Venous Disease – Not So Black and White
By: Windsor Ting, MD.
Division of Vascular Surgery, Icahn School of Medicine at Mount Sinai
Close to 30% of Americans are described as minorities, a number that will reach 40% by 2030. Hispanic Americans currently account for 15%, African Americans 12%, and Asian Americans 7% of the U.S population1. Two of these population groups, Hispanic Americans and Asian Americans, are projected to increase significantly during the next few decades2.
The impact of race on disease prevalence, presentation, and treatment has been investigated in many different health conditions but almost none pertains to chronic venous insufficiency (CVI)3,4. Sam et al reported that Asian men in England were significantly less likely to undergo vein surgery than Caucasians and that this difference was not due to a low disease prevalence5. This physician who has treated a large number of Asian Americans with vascular disease in New York City over many years observed that while the true prevalence of CVI in Asian Americans is unknown, venous disease appears common in this population and the introduction of endovascular approaches to venous disease has removed many barriers to treatment.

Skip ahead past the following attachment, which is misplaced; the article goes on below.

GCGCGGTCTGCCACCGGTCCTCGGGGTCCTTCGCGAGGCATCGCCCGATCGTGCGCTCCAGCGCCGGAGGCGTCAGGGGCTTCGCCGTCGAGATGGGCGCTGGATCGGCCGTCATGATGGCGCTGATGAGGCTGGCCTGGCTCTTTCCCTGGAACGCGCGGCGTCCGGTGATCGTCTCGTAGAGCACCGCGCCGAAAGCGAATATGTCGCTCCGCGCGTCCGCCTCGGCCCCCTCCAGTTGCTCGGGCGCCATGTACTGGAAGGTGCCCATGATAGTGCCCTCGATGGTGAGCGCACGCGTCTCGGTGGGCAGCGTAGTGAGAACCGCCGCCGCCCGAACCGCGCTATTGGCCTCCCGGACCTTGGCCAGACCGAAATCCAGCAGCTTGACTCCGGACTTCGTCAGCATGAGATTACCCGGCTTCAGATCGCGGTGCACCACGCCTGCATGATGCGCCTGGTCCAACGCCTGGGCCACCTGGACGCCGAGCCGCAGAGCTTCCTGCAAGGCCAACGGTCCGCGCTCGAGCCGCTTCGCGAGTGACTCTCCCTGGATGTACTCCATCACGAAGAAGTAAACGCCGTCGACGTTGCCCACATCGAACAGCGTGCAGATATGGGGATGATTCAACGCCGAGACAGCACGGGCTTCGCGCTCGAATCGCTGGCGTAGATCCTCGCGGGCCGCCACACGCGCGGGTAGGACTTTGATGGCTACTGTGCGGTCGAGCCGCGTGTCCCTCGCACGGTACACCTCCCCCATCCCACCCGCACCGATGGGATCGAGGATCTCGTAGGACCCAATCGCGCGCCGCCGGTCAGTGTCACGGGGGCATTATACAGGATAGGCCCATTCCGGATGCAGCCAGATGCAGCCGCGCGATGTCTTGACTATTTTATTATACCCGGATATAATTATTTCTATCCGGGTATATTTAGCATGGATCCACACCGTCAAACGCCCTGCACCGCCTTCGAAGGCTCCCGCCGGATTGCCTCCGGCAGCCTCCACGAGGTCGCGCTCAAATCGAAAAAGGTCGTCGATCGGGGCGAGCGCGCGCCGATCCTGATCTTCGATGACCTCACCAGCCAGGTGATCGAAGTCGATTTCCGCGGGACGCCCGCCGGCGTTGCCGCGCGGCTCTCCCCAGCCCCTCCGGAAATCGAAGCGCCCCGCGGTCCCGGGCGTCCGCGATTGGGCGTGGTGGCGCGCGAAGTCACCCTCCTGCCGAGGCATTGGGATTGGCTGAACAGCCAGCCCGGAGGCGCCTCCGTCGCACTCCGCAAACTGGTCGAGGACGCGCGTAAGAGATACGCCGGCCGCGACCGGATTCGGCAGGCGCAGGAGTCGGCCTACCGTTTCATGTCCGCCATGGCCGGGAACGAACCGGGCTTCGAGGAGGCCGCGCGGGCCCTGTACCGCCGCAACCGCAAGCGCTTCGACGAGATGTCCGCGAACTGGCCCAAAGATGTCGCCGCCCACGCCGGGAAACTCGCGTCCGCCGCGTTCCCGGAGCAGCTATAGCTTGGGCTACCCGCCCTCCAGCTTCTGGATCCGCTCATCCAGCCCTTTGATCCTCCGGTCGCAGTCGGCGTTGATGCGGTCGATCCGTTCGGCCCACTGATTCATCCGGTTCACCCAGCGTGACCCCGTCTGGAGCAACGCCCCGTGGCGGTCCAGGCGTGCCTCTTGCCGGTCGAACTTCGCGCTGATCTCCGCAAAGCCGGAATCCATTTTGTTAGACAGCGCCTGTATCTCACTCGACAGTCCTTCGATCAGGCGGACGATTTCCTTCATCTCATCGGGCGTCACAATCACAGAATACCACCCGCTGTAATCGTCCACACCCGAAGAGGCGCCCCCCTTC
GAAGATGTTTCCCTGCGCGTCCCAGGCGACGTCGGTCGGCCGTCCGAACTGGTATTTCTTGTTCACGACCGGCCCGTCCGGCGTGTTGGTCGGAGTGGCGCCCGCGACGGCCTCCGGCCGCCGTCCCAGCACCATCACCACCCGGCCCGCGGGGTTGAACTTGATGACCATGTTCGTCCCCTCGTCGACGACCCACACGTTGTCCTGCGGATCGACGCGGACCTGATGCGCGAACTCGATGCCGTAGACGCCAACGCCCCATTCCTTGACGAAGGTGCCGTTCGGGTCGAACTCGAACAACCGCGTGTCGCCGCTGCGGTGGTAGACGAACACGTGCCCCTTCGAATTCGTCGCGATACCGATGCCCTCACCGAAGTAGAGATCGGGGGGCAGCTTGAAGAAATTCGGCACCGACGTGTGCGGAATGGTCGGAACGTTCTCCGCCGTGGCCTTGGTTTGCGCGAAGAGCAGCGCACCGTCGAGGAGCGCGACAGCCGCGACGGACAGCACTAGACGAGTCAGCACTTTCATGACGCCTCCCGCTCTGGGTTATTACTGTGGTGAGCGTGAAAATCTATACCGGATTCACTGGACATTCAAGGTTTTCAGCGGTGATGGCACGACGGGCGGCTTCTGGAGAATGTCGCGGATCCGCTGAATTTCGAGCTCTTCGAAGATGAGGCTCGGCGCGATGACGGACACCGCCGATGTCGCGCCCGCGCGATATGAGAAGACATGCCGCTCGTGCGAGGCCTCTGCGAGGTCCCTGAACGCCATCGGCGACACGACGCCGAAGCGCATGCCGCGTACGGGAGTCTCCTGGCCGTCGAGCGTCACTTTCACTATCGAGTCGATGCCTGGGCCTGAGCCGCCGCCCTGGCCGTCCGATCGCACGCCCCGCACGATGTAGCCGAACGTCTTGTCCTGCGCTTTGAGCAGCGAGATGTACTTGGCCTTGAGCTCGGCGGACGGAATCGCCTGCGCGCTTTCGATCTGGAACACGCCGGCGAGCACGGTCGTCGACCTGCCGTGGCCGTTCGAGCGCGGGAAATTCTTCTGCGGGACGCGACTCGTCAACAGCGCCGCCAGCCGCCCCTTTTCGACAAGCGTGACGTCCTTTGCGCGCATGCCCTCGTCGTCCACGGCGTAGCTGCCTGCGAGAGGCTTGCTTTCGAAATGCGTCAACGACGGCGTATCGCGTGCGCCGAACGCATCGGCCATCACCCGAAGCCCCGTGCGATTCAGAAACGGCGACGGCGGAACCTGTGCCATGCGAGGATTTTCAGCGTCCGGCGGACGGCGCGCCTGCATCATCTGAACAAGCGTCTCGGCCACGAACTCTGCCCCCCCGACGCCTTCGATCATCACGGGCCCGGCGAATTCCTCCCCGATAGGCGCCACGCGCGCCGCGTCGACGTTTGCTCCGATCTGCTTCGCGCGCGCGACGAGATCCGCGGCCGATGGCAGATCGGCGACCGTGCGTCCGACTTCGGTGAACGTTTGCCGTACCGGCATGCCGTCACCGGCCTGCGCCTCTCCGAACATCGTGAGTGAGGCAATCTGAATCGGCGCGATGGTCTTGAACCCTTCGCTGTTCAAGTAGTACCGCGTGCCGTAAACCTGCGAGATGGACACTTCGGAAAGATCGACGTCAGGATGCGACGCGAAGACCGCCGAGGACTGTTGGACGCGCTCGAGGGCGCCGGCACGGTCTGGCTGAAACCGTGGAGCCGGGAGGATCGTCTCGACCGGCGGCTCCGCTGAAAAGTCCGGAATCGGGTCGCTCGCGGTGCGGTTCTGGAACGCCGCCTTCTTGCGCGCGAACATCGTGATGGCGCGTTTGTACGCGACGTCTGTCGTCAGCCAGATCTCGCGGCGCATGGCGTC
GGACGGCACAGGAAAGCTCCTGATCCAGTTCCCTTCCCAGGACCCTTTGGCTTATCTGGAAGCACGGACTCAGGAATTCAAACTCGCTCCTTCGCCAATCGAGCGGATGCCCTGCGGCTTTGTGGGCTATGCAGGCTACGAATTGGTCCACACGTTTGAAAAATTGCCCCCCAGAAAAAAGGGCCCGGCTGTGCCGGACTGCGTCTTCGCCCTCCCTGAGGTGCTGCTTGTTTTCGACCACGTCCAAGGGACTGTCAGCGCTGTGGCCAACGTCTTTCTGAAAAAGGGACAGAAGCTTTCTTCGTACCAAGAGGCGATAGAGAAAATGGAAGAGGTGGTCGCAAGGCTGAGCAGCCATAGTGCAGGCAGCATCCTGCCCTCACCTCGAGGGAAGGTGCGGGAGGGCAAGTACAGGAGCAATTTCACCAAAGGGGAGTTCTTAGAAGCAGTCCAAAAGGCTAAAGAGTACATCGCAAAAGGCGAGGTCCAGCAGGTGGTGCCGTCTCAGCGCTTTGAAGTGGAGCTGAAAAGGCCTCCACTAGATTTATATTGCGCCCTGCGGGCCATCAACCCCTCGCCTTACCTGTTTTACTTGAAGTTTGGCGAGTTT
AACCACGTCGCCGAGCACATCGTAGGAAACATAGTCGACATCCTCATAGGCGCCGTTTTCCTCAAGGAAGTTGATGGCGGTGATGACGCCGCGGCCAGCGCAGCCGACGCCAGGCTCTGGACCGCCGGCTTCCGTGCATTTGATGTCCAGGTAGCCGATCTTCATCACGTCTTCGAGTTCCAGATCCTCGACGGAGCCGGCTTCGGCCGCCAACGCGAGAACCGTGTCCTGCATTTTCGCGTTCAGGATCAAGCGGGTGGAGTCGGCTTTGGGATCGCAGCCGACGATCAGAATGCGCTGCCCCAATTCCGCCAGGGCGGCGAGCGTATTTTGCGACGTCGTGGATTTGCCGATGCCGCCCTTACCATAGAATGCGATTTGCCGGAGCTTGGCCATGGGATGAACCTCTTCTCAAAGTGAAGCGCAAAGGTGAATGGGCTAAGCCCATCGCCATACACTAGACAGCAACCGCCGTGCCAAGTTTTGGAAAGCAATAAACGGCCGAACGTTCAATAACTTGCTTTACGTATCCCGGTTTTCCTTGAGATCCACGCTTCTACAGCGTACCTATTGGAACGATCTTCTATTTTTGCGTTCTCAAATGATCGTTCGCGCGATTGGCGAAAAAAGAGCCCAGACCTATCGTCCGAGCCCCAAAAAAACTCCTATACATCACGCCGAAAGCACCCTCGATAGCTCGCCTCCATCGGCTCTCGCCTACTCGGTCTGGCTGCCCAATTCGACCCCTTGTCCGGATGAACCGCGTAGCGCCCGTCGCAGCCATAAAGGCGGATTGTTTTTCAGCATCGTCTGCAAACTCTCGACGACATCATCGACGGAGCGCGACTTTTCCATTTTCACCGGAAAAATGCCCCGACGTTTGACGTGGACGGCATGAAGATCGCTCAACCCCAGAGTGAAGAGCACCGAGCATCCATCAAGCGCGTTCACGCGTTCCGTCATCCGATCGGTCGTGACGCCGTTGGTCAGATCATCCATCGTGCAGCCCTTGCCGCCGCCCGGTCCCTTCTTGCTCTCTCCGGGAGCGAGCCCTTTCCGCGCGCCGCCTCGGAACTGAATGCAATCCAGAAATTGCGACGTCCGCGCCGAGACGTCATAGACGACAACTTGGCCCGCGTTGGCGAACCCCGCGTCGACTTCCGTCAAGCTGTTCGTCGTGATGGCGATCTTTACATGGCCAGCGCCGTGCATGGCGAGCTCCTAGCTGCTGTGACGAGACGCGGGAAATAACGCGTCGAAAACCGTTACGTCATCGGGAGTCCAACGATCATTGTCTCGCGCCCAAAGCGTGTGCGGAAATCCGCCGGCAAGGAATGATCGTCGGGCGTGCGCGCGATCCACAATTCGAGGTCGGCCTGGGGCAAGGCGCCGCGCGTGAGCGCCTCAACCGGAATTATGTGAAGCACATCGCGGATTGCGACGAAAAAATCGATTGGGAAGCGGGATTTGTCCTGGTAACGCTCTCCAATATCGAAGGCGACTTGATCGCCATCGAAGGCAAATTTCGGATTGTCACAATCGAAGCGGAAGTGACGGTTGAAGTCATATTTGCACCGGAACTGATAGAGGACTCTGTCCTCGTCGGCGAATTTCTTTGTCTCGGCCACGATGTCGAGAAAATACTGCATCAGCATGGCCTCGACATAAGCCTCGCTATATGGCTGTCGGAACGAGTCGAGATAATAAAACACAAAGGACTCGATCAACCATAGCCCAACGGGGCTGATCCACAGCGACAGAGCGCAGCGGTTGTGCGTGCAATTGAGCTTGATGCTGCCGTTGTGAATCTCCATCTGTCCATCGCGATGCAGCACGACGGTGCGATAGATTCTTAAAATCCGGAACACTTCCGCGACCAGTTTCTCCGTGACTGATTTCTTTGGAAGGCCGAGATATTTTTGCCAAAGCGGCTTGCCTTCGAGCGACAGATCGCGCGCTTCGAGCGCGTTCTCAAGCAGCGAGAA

In a study at the John Hopkins Hospital of 1541 patients who underwent thoracoabdominal aortic aneurysmal surgery, Hispanics had significantly higher mortality independent of preoperative comorbidities and postoperative complications6. Reports such as this seemingly reinforce the kind of myths that I have heard from my Asian American patients that the hospital is a place of death. This physician was advised early in his career that it is best to complete the entire vascular evaluation expeditiously in one or two office visits before the patient elopes and to avoid referring patients to the hospital for tests. In reality, I can recall very few patients within my practice experience who had a large aortic aneurysm but declined endovascular or open repair, or someone with a significant carotid artery stenosis who refused endarterectomy, or a patient with ischemic rest pain but left the hospital prior to recommended treatment. Despite fear and ignorance, the overwhelming number of patients, English-speaking or not, seems to recognize a life-threatening condition and more often than not, will make a rational decision in their best interests. Is this equally true for CVI, a condition that is not life threatening?